ingenious" - A. Bloch

    Nick Guest

  3. #3

    Default Re: message queues and pthreads


    Same as mine. But, when I looked at online tutorials they did use NULL.
    I did try MSG_WAITALL but the result is the same behavior.

    Reid Guest

  4. #4

    Default Re: message queues and pthreads



    Reid Nichol wrote:
     
    >
    > Same as mine. But, when I looked at online tutorials they did use NULL.
    > I did try MSG_WAITALL but the result is the same behavior.
    > [/ref]

    OK ... the call which seems to hang is:

    ret = recv(csocket, (void*)r_c, sizeof(char), NULL);

    What's the r_c declared as?
    (you didn't post your declarations, BTW).

    As I interpret this, you are trying to read a single
    character from the socket. r_c should be a pointer
    to a character, or a pointer to a character within an
    array, but a pointer nontheless.

    If r_c is declared as just a char (not a char *)
    and uninitialized, casting
    it to a pointer may have the pointer pointing off into
    never-never land.

    --

    "It is impossible to make anything foolproof because fools are so
    ingenious" - A. Bloch

    Nick Guest

  5. #5

    Default Re: message queues and pthreads


    This works fine when there isn't any message queue in the code but
    freezes when there is one. It's like msgrcv is blocking the entire
    program instead of just the one thread.
     
    char r_c[2];

    The code compiles clean so I think that we can assume that they are of
    the right type, unless I'm mistake of course. I haven't done any
    serious programming in some time.

    Reid Guest

  6. #6

    Default Re: message queues and pthreads



    Reid Nichol wrote:
     
    >
    > This works fine when there isn't any message queue in the code but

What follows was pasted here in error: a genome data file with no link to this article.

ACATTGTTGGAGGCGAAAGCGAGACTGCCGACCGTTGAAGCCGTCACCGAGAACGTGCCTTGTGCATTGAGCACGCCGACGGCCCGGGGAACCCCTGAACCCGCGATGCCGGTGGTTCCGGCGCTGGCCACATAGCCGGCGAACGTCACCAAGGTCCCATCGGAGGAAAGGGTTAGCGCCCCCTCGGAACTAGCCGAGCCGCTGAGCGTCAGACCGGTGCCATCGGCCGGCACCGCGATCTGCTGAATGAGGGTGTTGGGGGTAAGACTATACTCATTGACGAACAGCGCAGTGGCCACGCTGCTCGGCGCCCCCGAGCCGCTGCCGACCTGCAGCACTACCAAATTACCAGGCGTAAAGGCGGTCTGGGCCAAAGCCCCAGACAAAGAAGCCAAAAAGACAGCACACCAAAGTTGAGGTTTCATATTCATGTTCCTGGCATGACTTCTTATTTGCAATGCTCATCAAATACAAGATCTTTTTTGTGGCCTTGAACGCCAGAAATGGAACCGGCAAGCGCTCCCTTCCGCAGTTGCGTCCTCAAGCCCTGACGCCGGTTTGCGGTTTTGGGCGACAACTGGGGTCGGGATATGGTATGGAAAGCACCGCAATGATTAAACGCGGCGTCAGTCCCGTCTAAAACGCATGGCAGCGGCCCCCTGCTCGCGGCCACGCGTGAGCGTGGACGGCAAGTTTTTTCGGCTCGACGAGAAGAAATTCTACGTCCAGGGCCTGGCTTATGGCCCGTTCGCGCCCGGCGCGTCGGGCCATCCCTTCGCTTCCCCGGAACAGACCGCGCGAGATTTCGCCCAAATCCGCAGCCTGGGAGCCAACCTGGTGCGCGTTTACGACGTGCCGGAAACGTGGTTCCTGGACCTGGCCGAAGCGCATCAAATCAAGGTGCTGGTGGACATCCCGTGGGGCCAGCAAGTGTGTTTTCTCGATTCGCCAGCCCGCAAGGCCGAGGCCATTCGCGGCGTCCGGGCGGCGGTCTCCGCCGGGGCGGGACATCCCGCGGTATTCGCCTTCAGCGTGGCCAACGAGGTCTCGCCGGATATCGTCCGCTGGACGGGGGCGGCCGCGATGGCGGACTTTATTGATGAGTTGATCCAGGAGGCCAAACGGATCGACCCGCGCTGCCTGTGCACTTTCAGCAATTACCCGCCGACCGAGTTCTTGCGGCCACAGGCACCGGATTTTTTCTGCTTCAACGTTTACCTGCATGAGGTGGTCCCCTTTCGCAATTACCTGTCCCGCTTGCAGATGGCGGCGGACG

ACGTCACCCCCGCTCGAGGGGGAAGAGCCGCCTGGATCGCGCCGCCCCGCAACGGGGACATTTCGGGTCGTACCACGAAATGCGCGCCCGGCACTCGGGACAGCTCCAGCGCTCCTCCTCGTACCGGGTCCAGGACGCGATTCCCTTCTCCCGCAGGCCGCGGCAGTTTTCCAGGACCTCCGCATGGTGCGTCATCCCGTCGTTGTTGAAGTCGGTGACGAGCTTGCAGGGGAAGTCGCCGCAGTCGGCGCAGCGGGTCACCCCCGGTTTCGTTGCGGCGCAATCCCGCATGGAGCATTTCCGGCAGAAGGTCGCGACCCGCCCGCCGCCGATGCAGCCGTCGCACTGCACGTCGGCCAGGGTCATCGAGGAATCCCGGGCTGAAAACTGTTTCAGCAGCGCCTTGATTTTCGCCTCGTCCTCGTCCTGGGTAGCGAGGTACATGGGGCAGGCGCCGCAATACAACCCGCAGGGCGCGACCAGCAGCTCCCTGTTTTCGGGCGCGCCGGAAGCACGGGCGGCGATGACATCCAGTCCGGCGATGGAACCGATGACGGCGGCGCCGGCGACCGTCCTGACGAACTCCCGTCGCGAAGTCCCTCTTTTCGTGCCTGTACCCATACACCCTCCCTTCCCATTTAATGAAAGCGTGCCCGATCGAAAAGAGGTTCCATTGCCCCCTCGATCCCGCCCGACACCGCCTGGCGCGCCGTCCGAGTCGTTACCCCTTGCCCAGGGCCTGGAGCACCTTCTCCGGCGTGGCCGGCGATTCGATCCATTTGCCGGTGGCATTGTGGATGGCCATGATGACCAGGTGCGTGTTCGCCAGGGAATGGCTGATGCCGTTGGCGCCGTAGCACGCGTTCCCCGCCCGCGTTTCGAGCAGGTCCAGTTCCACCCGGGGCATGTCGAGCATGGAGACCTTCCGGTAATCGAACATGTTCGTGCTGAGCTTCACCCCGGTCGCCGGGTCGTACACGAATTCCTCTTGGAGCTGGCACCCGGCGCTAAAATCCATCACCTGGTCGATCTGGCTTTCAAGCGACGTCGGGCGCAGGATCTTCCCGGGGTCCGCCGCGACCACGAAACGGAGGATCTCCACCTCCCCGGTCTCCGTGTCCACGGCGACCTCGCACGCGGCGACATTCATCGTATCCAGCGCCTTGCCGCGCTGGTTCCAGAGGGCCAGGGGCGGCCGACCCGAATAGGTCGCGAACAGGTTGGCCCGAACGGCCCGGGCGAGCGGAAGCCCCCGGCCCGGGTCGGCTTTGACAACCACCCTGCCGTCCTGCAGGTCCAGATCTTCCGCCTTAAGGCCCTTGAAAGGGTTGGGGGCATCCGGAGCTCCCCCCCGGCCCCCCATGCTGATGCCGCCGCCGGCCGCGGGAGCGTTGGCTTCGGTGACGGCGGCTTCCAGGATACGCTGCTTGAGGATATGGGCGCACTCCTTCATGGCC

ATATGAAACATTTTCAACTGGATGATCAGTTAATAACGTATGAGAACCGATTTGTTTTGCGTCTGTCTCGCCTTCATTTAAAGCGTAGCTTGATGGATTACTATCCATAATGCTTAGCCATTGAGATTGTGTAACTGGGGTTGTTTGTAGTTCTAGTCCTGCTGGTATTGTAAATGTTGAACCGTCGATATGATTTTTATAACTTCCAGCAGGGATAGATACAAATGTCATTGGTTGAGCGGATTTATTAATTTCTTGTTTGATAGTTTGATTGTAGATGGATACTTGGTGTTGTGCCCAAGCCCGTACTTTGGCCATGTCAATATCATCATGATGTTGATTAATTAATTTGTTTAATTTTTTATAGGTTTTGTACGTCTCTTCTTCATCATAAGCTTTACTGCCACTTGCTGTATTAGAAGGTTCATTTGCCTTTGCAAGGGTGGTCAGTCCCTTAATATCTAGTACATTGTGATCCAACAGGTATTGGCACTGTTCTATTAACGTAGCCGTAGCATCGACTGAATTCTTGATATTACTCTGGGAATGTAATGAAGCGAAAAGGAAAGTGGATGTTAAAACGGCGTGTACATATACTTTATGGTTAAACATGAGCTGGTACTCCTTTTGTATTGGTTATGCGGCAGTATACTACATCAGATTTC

> freezes when there is one. It's like msgrcv is blocking the entire
    > program instead of just the one thread.
    >  
    >
    > char r_c[2];
    >
    > The code compiles clean so I think that we can assume that they are of
    > the right type, unless I'm mistake of course. I haven't done any
    > serious programming in some time.
    > [/ref]

    It may compile clean, but the cast to (void *) shut the compiler
    up about the mismatch.

    What you are saying to the compiler is that you want to take
    the >value< stored in r_c and use that >value< as a void
    pointer. What you want is an address at which to store the
    single character you are reading into it. I guess you were
    unlucky in that this did not cause a segmentation violation.

    Replace it with

    ret = recv(csocket, (void*)&r_c, sizeof(char), FLAGS);

    (either NULL or one the other flags) and see if that helps.


    --

    "It is impossible to make anything foolproof because fools are so
    ingenious" - A. Bloch

    Nick Guest

  7. #7

    Default Re: message queues and pthreads

    Switched to UNIX domain sockets. Works now.

    Reid Guest

  8. #8

    Default Re: message queues and pthreads

    Nick Landsberg wrote:
     
    >>
    >> This works fine when there isn't any message queue in the code but
    >> freezes when there is one. It's like msgrcv is blocking the entire
    >> program instead of just the one thread.
    >> 
    >>
    >> char r_c[2];
    >>
    >> The code compiles clean so I think that we can assume that they are of
    >> the right type, unless I'm mistake of course. I haven't done any
    >> serious programming in some time.[/ref]
    >
    > It may compile clean, but the cast to (void *) shut the compiler
    > up about the mismatch.
    >
    > What you are saying to the compiler is that you want to take
    > the >value< stored in r_c and use that >value< as a void
    > pointer. What you want is an address at which to store the
    > single character you are reading into it. I guess you were
    > unlucky in that this did not cause a segmentation violation.
    >
    > Replace it with
    >
    > ret = recv(csocket, (void*)&r_c, sizeof(char), FLAGS);[/ref]

    Your replacement is wrong. You pass the address of the array. But using
    the array name r_c will pass a pointer to the first element of the array.
    Maybe (if the application protocol requires it) the OP needs to adjust the
    size parameter too.

    ret = recv(csocket, r_c, sizeof r_c, FLAGS);

    Regards,
    Daniel
    Daniel Guest